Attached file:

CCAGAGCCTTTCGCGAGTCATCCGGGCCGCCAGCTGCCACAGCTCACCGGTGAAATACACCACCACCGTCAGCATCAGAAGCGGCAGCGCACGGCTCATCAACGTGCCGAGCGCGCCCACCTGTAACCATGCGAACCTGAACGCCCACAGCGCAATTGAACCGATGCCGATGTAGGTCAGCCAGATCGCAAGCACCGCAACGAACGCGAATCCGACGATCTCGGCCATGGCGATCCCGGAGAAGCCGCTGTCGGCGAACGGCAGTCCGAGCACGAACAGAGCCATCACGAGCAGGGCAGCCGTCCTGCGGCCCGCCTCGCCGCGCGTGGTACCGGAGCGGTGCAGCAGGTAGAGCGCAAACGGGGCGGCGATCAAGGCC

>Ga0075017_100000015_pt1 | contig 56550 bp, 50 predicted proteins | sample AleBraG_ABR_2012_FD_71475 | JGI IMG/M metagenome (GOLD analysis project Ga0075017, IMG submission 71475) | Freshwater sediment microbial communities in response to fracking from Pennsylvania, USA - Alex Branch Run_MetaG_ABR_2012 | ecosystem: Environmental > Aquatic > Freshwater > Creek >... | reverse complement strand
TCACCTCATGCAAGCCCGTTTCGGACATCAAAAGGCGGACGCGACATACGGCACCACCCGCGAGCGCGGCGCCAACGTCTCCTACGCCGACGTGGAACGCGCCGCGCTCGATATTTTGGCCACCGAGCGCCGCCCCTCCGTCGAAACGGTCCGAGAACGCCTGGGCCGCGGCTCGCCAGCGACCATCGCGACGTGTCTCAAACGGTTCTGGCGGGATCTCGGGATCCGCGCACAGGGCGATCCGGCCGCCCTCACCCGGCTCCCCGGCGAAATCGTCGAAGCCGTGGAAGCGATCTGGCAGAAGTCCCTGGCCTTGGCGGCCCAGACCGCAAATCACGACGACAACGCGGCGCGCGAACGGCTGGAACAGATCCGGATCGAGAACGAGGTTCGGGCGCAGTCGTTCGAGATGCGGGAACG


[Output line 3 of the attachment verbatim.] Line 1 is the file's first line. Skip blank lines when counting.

TCACCTCATGCAAGCCCGTTTCGGACATCAAAAGGCGGACGCGACATACGGCACCACCCGCGAGCGCGGCGCCAACGTCTCCTACGCCGACGTGGAACGCGCCGCGCTCGATATTTTGGCCACCGAGCGCCGCCCCTCCGTCGAAACGGTCCGAGAACGCCTGGGCCGCGGCTCGCCAGCGACCATCGCGACGTGTCTCAAACGGTTCTGGCGGGATCTCGGGATCCGCGCACAGGGCGATCCGGCCGCCCTCACCCGGCTCCCCGGCGAAATCGTCGAAGCCGTGGAAGCGATCTGGCAGAAGTCCCTGGCCTTGGCGGCCCAGACCGCAAATCACGACGACAACGCGGCGCGCGAACGGCTGGAACAGATCCGGATCGAGAACGAGGTTCGGGCGCAGTCGTTCGAGATGCGGGAACG